How Britain really eats
Lisa Hilton enjoys a Thai feast that shows that fiery and exotic has now become mainstream
This article is taken from the November 2021 issue of The Critic. To get the full magazine why not subscribe? Right now we’re offering five issue for just £10.
Boris Johnson’s “Build Back Batter” video was met with the predictable passing furore; the Prime Minister’s stock of crass behaviours is considerably more varied than his slogans. Admittedly, only a southern prat eats fish and chips with a fork, but it’s not as though the Tories have the exclusive on attempts to politicise certain foodstuffs to prove that they are down with the average voter.
Since the hagiographic status of fish and chips is not remotely related to what the majority of British people regularly eat (Tesco’s top twenty bestselling ready meals include Chicken Tikka Masala, Spaghetti Carbonara, Chicken Korma, Spaghetti Bolognese, Lasagne, Beef Stroganoff and King Prawn Chilli Noodles), could it be that Mr Johnson is signalling something more subtle with his choice of a poll-friendly dinner?
Historically, fish and chips combines a multitude of ethnic and congregational elements. Potatoes were introduced in the sixteenth century from the Americas and the technique of frying them as chips perfected in Mr Johnson’s childhood home, Belgium.
Fried fish meanwhile has been traced to the polycultural Moorish kingdom of al-Andalus on the Iberian Peninsula, where Muslims and Christians lived alongside a significant Sephardic Jewish population. Since cooking was prohibited on the Jewish Sabbath, the technique of frying fish in matzo batter preserved it to be eaten cold, and the method was popularized throughout Europe by the Jewish diaspora which followed the Alhambra Edict of 1492.
By the eighteenth century The Art of Cooking Made Plain and Simple was referring to “the Jewish manner of preserving all sorts of fish”, and the recipe was appreciated by Thomas Jefferson, as well as Victorian England’s most influential chef, the French-born Alexis Soyer.
On a mean day I’d say it’s like having dinner in the Instagram booth at a provincial wedding, but Giggling Squid is too nice to provoke meanness
London’s first fish and chip shop was supposedly opened by an Eastern European immigrant, Joseph Malin, in 1860. Given that none of this information is novel, perhaps it’s unfair to suggest that Build Back Batter is a tone-deaf attempt to arrogate an outdated national dish to a flagging political cause? Might not Mr Johnson’s choice of cod and chips actually be an indication of his hopes that Britain’s complex traditions of immigrant innovation will continue to flourish?
It’s not the first time that fish and chips have been yoked to the back of the Brexit bus. In 2019 Steve Pickering of Brunel University produced a fascinating study which indicated that the proportion of fish and chip shops in a given constituency was a strong indicator of pro-Brexit votes.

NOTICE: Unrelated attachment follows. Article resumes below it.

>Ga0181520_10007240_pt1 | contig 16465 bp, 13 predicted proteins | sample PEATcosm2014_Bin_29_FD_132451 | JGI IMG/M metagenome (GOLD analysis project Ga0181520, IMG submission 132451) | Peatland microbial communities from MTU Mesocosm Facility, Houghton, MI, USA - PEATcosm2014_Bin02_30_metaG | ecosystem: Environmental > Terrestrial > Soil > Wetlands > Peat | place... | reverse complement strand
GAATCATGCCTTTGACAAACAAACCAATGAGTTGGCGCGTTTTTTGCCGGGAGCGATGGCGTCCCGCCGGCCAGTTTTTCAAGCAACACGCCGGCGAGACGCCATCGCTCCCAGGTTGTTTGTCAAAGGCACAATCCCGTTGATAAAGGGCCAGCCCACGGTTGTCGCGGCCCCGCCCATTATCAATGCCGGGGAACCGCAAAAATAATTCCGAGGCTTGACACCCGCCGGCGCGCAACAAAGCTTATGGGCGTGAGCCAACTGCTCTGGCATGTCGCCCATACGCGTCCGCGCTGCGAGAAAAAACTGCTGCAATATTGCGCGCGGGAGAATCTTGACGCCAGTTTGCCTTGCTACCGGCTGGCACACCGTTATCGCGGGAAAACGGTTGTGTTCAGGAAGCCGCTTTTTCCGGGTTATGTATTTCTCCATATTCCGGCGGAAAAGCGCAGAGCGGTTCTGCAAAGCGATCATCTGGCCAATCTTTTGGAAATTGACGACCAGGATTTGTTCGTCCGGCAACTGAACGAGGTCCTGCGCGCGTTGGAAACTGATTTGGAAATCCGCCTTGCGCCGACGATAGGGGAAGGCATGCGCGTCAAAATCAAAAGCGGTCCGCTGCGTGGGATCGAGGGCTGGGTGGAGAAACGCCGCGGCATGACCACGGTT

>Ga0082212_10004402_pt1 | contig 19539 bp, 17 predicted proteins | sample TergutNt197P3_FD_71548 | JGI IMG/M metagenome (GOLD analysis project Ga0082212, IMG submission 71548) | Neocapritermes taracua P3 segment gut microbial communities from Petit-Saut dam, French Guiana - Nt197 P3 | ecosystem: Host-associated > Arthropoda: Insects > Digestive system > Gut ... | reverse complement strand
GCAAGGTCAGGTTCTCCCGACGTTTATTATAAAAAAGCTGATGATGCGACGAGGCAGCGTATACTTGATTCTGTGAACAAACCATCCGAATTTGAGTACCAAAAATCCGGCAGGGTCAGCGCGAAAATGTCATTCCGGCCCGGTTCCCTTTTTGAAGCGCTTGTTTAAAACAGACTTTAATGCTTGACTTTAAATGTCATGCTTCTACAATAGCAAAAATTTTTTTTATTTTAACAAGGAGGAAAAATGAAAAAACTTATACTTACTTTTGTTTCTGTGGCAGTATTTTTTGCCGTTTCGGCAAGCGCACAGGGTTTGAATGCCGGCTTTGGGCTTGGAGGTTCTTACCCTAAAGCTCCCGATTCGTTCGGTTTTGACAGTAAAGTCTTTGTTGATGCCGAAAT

Whilst not as robust a variable as tertiary education, a greater proportion of chippies did produce a higher Brexit share. I’d be intrigued to know what Dr Pickering could do with the demographic implications of Thai food, particularly the roaring success that is the 38-branches-and-counting Giggling Squid chain.
Giggling Squid was founded in 2002 by Pranee Laurillard back when lime leaves were exotic and Thai cooking on the high street basically meant red or green curry. The franchise has spread its tasteful tentacles over much of England, in towns which can be described as — well — nice. Bath is nice, and Guildford, Farnham and Windsor and Kingston-upon-Thames are nice, as are Henley and Hove.
The décor is also very nice, neither faux-industrial nor faux-rustic, rather whimsical, feminine and charming with lots of silk flowers, fresh bright colours and the pistachio-leather banquettes that looked so modern and daring when Rowley Leigh did them at Le Café Anglais in 2008. On a mean day I’d say it’s like having dinner in the Instagram booth at a provincial wedding, but Giggling Squid is too nice to provoke meanness.
The food is considerably better than nice. My daughter is obsessed with the sticky chicken, so we had that along with another top seller, the salt and pepper squid. Golden money bags stuffed with chicken, herbs and fresh chilli sauce were as crispy and fragrant as I’ve ever tasted, while the moo ping pork skewers were charred outside, daringly pink and juicy within, set off with a mouth-puckering tamarind sauce.
Betel beef with sweet chilli and peanut comes on sugar cane skewers to bite down and release a shock of sweetness over the heat, and mushroom larb introduced a denser note of rich spicing, ginger and mint setting off its bosky base.
Giggling Squid will spice your curry to order, so I tried a suitably steamy jungle curry with beef, with chewy Thai roti to scoop up the fiery sauce. Pak choi and tenderstem broccoli tasted like greens, but people only ever order them to feel virtuous anyway, whilst coconut rice was sweetly soothing without being overly unctuous.
Drinks are as pretty and fragrant as the food and décor — spins on Cosmopolitan and Bellini cocktails, a short list of nicely chosen reds and plenty of sprightly whites — German-style wines are particularly good with Thai spicing so we opted for Kung Fu Girl Riesling (Rhine via Washington State).
Apart from its niceness, Giggling Squid might well have something to say about how contemporary Britain eats or aspires to eat that has nothing to do with the hackneyed symbolism that currently passes for the politics of food.
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